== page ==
The Rt. Rev. J. Adolphus During, Senior Pastor and co-founder of the Soul Cleansing Clinic of Jesus Christ and Chief of Protocol, Republic of Liberia, died at around 7 a.m. yesterday at the Aspen Medical Center in Sinkor, Monrovia. He was 72.
Ambassador During joined the Ministry of Foreign Affairs in 1974 as Deputy Chief of Protocol.
He received his basic diplomatic training at the Foreign Service Institute at the Department of State (now Foreign Ministry), where he earned a Certificate of Achievement. He then matriculated to the Institute of Social Studies in The Hague, The Netherlands, where he obtained a Master of Arts degree in International Relations and Development in 1978.
In 1980 he was elevated to Chief of Protocol, R.L., with the rank of Ambassador Extraordinary and Plenipotentiary. He served in that capacity until June 1990 following the outbreak of the Liberian civil war.
The father of 12 children, J. Adolphus During was in 1998 joined in holy wedlock to Ms. Oretha Tonia Worrel, known to many as a devout and anointed woman of God.
When in July 1997 a constitutional government was democratically elected, the President-elect, Charles G. Taylor, invited Ambassador During to serve a second time as Chief of Protocol.
During his service in the Taylor regime, he served as the Chief Liaison between the government of Liberia and the Foreign Diplomatic Missions accredited to Liberia and traveled extensively throughout Africa, Asia, North and South America. He was received in audience by several world leaders, including the Heads of State of Algeria, Belgium, People’s Republic of China, Taiwan, Egypt, France, Ghana, India, South Korea, Kuwait, Morocco, Nigeria, Romania, South Africa, Spain, Sweden, United Kingdom, United Arab Emirates, United States of America and the Vatican.
Prior to his transfer to the Foreign Ministry, Mr. During worked in the Internal Revenue Service as Junior Inspector, Senior Inspector, Director of Sales and Excise Tax and Assistant Commissioner of Internal Revenues for Income Tax.
Prior to co-founding the Soul Cleansing Clinic, J. Adolphus During was a Baptist, and once served as an executive member of the Board of Managers, Liberia Baptist Missionary and Educational Convention, Inc. He was elected Vice Chairman for Africa of the Men’s Department of the Baptist World Alliance (BWA) and attended several BWA congresses in Stockholm, Sweden (1975) and Toronto, Canada (1980).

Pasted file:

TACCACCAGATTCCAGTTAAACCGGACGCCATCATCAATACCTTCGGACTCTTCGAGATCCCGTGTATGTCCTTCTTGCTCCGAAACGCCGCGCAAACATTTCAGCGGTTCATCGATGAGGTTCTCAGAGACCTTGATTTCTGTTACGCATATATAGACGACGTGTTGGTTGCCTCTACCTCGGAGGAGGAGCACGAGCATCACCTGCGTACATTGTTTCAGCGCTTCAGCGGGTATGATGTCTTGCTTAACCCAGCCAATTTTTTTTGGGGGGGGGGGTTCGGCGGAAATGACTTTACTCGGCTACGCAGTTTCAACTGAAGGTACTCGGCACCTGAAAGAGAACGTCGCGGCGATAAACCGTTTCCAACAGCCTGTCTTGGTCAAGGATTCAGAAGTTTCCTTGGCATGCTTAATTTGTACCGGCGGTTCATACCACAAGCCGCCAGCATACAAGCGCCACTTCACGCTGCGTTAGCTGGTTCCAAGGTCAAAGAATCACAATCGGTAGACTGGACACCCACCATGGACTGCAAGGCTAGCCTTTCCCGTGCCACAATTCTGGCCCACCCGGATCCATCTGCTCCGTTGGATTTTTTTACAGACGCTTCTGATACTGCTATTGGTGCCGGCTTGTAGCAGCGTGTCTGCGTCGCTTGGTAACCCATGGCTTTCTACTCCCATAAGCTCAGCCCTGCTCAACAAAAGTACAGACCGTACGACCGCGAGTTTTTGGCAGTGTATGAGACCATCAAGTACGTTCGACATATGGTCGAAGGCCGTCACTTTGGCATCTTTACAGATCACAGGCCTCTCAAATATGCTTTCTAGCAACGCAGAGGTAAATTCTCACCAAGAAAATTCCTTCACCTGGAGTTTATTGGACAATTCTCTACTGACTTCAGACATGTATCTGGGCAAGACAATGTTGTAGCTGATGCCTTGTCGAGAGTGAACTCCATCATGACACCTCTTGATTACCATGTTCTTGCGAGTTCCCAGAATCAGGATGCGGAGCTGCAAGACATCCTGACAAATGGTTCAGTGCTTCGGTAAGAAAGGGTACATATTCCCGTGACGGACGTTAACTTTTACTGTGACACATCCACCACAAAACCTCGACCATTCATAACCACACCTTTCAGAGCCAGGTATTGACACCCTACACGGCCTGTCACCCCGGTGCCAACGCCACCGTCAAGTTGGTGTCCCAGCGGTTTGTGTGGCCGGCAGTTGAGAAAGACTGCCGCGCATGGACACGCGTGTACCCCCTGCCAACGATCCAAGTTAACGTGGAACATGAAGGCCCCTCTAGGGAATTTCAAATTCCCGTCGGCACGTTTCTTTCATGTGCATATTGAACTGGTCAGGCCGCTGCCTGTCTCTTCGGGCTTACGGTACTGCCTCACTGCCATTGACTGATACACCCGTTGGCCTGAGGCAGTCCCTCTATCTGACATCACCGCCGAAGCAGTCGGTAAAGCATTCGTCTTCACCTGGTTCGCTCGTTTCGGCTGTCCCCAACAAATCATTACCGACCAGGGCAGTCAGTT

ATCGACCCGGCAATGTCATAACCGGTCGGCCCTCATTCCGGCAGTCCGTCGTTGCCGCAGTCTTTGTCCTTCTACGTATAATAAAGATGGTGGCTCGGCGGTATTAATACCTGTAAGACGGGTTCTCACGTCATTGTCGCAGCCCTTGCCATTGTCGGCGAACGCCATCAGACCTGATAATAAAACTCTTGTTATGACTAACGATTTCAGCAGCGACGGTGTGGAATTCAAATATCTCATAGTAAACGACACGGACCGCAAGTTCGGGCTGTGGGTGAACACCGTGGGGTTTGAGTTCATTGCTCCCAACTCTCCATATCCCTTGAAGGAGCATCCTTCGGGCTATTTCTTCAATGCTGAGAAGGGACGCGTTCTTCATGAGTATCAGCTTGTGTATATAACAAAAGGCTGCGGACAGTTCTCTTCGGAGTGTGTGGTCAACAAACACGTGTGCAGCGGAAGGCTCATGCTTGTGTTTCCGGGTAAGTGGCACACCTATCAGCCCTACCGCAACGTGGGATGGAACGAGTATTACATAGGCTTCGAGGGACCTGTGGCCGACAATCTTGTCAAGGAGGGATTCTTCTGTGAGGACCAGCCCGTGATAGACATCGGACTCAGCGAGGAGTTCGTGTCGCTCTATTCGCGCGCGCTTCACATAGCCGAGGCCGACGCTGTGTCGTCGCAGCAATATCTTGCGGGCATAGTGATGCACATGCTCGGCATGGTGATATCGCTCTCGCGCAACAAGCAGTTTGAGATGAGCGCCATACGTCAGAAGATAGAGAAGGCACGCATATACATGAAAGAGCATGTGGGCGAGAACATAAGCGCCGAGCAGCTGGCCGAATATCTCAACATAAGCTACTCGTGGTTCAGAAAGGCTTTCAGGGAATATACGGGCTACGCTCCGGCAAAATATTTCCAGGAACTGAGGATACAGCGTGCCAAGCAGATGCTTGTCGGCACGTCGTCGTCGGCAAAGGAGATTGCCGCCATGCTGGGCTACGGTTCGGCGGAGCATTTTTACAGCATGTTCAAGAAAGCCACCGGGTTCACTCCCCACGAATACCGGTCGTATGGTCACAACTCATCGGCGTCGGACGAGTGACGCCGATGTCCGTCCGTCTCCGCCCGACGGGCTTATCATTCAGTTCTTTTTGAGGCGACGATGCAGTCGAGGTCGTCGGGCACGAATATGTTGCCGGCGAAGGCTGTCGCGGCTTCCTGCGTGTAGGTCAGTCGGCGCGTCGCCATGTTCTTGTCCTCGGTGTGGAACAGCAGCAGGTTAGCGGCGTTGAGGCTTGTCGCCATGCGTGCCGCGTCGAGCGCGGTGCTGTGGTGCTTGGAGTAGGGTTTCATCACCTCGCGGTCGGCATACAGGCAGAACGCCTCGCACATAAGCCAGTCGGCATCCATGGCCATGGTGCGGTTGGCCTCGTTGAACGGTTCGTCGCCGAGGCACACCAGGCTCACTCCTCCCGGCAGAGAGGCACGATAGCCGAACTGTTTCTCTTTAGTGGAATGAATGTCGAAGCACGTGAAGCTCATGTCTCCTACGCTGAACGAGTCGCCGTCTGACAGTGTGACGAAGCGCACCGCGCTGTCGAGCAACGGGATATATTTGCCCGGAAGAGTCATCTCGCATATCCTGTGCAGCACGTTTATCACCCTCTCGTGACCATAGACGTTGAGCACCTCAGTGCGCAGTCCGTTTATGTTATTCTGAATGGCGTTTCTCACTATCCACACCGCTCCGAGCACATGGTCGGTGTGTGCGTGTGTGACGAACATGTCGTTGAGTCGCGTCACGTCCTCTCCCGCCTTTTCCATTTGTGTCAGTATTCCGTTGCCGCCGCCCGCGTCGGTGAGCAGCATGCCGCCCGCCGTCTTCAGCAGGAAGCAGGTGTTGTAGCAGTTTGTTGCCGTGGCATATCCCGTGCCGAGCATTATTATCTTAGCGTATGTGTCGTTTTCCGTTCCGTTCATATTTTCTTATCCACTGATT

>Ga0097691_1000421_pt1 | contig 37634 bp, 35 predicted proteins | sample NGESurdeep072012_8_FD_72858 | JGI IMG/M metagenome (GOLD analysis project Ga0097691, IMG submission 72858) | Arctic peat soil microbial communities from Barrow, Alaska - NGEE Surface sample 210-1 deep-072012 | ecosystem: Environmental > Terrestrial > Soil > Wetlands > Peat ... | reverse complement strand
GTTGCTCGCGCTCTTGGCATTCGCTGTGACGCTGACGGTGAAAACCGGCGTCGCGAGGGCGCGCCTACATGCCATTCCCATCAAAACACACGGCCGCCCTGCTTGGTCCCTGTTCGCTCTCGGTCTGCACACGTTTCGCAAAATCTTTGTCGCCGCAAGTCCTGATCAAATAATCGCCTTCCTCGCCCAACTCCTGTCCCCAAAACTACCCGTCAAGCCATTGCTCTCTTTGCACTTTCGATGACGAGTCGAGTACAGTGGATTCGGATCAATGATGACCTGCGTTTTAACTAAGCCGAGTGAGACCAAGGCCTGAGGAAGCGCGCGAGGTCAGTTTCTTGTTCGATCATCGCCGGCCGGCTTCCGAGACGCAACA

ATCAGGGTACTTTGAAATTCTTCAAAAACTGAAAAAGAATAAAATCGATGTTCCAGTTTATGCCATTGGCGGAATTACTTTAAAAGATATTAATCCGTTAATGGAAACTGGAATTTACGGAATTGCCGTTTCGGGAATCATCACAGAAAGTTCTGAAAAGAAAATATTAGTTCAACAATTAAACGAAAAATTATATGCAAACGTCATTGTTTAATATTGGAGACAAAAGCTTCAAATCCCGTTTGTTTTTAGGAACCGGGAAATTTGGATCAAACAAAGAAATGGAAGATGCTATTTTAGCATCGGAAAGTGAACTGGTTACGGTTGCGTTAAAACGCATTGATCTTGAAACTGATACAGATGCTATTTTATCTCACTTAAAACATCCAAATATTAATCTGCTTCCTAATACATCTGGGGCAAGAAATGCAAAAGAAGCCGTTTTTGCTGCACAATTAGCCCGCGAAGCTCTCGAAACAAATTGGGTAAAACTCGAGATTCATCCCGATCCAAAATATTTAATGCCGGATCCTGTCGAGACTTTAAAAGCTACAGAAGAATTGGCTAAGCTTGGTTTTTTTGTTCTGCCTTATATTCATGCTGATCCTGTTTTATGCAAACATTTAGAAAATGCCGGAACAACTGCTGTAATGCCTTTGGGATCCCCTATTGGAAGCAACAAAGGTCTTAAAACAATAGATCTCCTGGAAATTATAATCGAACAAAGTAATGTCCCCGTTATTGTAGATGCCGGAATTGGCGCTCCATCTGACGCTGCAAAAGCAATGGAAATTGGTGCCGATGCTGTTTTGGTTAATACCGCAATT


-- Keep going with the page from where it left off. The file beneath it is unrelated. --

Ordained to the Gospel ministry in 1979, Rev. During in January 1993 enrolled at the Universal Theological School of Ministry in Brooklyn, New York, an affiliate of the International Theological Seminary of California, where he took a Master’s in Theology, with a major in Christian Education. He was later awarded a Doctor of Philosophy degree in Christian Education at the Shalom Bible College and Seminary in Des Moines, Iowa, USA.
After faithfully serving as a shepherd, steward, elder and watchman of the Soul Cleansing Clinic, Rev. Dr. During, in his 20th year of pastoral ministry, was consecrated Bishop on November 18, 2007 at the church’s headquarters in Chocolate City, Gardnersville, a suburb of Monrovia.
John Adolphus During was born in Monrovia on June 3, 1943 to the union of George and Wrotoe During.
J. Adolphus received his formal education in Liberia. A 1963 graduate of Ricks Institute in Virginia, Montserrado County, he later enrolled at the University of Liberia where he took the B.Sc degree in the Natural Sciences in 1968. He later traveled to the USA where he studied Tax Administration at the University of Southern California and received a diploma in Sales and Excise Tax Administration.
In recent years Bishop During started the Liberia Institute of Protocol and Etiquette to train Liberians on how to behave in public and in private. Many people from various professions, including judicial and military personnel, and budding diplomats, benefitted from this vital training.
During the Ebola crisis that hit Liberia in 2014, the Liberian Council of Churches, headed by Bishop Jonathan B.B. Hart, convened a series of prayer services every Friday at the nation’s oldest church edifice, the Old Providence Baptist Church on Broad Street, Monrovia, to pray that God would deliver the nation from the deadly virus.
Bishop During coordinated these prayer meetings; and thankfully, Liberia, though the hardest hit, became the first of the three affected countries (Guinea, Liberia and Sierra Leone) to defeat the virus.
Among many left to mourn Bishop During’s loss are his widow, the Rev. Mrs. Oretha Tonia During; daughters Bindu, Adelaide, Johnetta, Mauretta During, Mrs. E. Ameria During Sengbe; sons Wendell, C. Raphael, Sr., J. Rudolph, Jake S. During; many foster children; sisters Louise During and Mrs. Sorrow Dixon; daughters-in-law Mrs. Florence K. Parker During and Mrs. Katrina During; son-in-law Anthony K. Sengbe, Sr.; several grandchildren; and many other relatives.